Portuguese deficit climbs to 40m a day

The economic crisis has caused the Portuguese state deficit to soar to 7.3 billion euros in the first half of 2009.

That means that the state rings up a debt of 40.5 million euros a day according to the Directorate-General of the Budget.

In other words, the economic crisis, coupled with last year’s spiralling fuel prices, the current unemployment situation and falling tax revenues has caused a headache for Finance Minister Fernando Teixeira dos Santos’ public accounts deficit which has quadrupled in six months.

However, the minister believed last week that Portugal’s ‘overdraft’ had now “hit the bottom” while admitting that the government had an extra 5.4 billion euro debt around its neck compared to the same period last year. Revenue particularly suffered because of falling tax receipts which totalled 13.8 billion euros, down a massive 21.6 per cent on 2008.

This was partly influenced by an increase in Value Added Tax and Income Tax refunds as well as the reduction in VAT from 21 per cent to 20 per cent last year.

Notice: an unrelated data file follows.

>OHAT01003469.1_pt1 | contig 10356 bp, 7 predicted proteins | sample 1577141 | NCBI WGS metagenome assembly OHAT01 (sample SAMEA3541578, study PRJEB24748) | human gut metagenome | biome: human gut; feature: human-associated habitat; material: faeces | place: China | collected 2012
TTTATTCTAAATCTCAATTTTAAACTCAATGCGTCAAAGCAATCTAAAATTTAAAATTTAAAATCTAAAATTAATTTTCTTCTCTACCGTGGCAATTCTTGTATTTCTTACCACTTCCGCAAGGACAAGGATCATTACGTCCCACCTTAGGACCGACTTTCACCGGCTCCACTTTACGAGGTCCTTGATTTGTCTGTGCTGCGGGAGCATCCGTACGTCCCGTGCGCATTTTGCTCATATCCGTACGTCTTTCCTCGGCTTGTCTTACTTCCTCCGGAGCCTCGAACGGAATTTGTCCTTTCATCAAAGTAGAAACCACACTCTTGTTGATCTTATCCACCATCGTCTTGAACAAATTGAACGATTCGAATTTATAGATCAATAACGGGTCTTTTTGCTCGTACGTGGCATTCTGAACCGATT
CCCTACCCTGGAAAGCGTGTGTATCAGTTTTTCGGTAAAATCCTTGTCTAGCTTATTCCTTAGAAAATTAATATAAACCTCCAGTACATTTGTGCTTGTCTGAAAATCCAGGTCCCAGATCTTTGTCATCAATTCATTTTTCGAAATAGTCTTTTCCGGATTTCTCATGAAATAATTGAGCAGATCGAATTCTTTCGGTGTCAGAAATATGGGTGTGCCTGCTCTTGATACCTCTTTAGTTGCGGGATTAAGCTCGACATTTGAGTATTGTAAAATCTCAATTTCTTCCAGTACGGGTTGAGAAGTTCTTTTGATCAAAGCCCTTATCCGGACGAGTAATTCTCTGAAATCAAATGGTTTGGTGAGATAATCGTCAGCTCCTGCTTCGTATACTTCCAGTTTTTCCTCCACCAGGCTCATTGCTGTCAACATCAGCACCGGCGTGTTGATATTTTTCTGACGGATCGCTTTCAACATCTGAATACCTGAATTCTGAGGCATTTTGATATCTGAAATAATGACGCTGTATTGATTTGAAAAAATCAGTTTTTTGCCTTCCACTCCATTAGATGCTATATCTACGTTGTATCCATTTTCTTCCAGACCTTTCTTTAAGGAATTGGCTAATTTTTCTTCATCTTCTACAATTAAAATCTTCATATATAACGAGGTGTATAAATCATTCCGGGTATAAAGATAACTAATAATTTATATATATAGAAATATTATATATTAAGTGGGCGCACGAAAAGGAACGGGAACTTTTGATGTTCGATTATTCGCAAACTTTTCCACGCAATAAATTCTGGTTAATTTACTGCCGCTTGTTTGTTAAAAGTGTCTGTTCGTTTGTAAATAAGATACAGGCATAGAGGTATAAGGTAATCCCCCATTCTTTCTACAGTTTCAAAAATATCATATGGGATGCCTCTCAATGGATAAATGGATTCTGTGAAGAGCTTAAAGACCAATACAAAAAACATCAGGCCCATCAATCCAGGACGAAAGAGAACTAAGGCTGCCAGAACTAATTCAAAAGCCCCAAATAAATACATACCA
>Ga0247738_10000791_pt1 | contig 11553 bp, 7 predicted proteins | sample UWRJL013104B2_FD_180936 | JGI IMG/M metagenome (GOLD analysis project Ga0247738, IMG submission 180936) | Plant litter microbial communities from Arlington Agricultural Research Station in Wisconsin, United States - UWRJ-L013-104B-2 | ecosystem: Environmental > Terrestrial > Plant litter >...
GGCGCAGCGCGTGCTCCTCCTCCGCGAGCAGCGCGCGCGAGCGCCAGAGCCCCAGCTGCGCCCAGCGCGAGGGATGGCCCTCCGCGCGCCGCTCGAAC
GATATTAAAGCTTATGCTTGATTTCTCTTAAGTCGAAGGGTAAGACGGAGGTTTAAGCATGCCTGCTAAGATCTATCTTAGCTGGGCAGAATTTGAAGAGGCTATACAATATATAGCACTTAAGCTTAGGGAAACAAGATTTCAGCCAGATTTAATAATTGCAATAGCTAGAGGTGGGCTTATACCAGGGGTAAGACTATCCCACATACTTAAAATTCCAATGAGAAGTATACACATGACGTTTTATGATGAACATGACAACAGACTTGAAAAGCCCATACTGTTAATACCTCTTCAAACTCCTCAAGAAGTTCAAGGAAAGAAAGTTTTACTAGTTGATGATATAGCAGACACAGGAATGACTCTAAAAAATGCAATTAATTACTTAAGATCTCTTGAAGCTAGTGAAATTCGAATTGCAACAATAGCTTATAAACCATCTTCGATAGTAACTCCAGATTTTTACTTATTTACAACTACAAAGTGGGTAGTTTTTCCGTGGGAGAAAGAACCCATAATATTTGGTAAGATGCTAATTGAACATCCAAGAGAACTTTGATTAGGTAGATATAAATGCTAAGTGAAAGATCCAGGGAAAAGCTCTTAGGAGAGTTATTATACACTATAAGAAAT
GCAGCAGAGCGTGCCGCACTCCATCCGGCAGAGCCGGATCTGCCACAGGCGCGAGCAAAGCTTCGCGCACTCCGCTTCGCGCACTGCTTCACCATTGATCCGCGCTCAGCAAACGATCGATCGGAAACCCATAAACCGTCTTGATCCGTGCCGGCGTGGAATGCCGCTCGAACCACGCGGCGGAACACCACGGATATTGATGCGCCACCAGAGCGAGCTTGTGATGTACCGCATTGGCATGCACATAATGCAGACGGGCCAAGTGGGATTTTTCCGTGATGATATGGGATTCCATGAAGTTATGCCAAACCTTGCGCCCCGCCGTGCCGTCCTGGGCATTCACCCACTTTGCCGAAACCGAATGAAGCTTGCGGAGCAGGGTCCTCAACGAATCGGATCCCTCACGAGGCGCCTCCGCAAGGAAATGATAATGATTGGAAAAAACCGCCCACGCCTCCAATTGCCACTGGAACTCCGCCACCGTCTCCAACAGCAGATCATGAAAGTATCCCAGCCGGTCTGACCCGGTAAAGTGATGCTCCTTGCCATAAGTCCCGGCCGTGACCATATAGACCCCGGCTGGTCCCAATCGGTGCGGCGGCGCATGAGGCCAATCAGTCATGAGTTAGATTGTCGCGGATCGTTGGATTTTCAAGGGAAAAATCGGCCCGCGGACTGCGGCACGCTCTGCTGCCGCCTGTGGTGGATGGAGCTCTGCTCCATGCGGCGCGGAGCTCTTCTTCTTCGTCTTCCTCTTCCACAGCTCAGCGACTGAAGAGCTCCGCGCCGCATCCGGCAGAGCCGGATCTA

Overall government expenses increased by 5.4 per cent to 23.4 billion euros largely because of unemployment benefit payouts, job-seeker allowance programmes and paying  public sector debts to creditors.

In the case of Social Security payments, these increased by 10.6 per cent largely because unemployment benefit had shot up by 24 per cent.

The Minister gave his assurances that public accounts were “under control” and suggested there would be a recovery starting from this month while at the same time dismissing the idea of raising taxes or re-jigging the budget to correct the amount of the debt.